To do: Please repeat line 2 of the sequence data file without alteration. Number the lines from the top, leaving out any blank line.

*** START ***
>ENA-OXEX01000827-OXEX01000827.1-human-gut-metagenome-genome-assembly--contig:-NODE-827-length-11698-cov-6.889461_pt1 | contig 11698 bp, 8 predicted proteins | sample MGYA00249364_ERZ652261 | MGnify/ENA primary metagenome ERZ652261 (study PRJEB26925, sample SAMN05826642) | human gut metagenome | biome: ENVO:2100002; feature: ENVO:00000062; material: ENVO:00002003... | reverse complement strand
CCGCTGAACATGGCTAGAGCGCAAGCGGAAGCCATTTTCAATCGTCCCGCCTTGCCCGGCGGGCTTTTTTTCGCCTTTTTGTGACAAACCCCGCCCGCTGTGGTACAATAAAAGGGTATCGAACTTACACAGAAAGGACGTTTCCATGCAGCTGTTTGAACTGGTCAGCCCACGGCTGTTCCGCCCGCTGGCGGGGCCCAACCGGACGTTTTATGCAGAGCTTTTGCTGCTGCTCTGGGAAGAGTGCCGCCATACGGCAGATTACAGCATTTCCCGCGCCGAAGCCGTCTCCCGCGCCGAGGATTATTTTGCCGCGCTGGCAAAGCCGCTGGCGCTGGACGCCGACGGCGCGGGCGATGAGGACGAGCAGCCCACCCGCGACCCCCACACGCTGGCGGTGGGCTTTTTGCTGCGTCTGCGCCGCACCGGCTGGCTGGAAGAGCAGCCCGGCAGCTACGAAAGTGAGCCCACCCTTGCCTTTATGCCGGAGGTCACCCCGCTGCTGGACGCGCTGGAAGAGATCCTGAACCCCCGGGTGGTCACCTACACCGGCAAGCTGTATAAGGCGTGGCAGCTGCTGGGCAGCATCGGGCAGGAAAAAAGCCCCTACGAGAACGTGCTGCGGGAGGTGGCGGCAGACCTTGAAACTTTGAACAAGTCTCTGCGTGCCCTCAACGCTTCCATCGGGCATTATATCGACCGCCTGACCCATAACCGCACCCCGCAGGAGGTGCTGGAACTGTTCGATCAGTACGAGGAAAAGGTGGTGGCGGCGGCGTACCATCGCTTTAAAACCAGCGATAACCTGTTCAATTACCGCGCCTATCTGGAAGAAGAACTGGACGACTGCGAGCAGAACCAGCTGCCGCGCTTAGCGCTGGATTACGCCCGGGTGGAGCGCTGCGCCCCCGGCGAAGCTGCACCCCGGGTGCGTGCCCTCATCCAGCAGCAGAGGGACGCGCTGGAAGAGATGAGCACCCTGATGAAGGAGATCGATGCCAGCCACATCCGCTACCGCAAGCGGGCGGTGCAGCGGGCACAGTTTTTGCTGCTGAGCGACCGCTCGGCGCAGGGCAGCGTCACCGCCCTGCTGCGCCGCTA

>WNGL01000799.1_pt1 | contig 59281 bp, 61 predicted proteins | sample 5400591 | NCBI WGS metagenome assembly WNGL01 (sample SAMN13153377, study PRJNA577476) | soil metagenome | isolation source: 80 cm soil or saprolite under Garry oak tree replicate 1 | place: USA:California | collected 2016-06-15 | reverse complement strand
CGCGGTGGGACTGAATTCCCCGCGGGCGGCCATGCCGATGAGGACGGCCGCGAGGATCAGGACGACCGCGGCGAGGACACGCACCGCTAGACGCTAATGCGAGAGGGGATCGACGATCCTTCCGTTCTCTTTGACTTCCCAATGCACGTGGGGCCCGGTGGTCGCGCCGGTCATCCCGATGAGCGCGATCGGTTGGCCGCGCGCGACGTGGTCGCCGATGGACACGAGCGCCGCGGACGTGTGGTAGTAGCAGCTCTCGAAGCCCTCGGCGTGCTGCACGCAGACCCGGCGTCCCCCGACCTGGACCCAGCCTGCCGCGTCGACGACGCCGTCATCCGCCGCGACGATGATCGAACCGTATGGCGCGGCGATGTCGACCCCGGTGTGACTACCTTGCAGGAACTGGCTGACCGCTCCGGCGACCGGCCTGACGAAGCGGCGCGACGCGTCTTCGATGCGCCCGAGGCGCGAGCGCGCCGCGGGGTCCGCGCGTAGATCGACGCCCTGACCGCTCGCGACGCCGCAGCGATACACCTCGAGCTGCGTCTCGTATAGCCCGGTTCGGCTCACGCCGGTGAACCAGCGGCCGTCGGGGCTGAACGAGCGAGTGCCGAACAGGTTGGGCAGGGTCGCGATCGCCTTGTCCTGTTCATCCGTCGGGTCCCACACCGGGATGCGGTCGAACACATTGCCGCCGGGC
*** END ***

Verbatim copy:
CCGCTGAACATGGCTAGAGCGCAAGCGGAAGCCATTTTCAATCGTCCCGCCTTGCCCGGCGGGCTTTTTTTCGCCTTTTTGTGACAAACCCCGCCCGCTGTGGTACAATAAAAGGGTATCGAACTTACACAGAAAGGACGTTTCCATGCAGCTGTTTGAACTGGTCAGCCCACGGCTGTTCCGCCCGCTGGCGGGGCCCAACCGGACGTTTTATGCAGAGCTTTTGCTGCTGCTCTGGGAAGAGTGCCGCCATACGGCAGATTACAGCATTTCCCGCGCCGAAGCCGTCTCCCGCGCCGAGGATTATTTTGCCGCGCTGGCAAAGCCGCTGGCGCTGGACGCCGACGGCGCGGGCGATGAGGACGAGCAGCCCACCCGCGACCCCCACACGCTGGCGGTGGGCTTTTTGCTGCGTCTGCGCCGCACCGGCTGGCTGGAAGAGCAGCCCGGCAGCTACGAAAGTGAGCCCACCCTTGCCTTTATGCCGGAGGTCACCCCGCTGCTGGACGCGCTGGAAGAGATCCTGAACCCCCGGGTGGTCACCTACACCGGCAAGCTGTATAAGGCGTGGCAGCTGCTGGGCAGCATCGGGCAGGAAAAAAGCCCCTACGAGAACGTGCTGCGGGAGGTGGCGGCAGACCTTGAAACTTTGAACAAGTCTCTGCGTGCCCTCAACGCTTCCATCGGGCATTATATCGACCGCCTGACCCATAACCGCACCCCGCAGGAGGTGCTGGAACTGTTCGATCAGTACGAGGAAAAGGTGGTGGCGGCGGCGTACCATCGCTTTAAAACCAGCGATAACCTGTTCAATTACCGCGCCTATCTGGAAGAAGAACTGGACGACTGCGAGCAGAACCAGCTGCCGCGCTTAGCGCTGGATTACGCCCGGGTGGAGCGCTGCGCCCCCGGCGAAGCTGCACCCCGGGTGCGTGCCCTCATCCAGCAGCAGAGGGACGCGCTGGAAGAGATGAGCACCCTGATGAAGGAGATCGATGCCAGCCACATCCGCTACCGCAAGCGGGCGGTGCAGCGGGCACAGTTTTTGCTGCTGAGCGACCGCTCGGCGCAGGGCAGCGTCACCGCCCTGCTGCGCCGCTA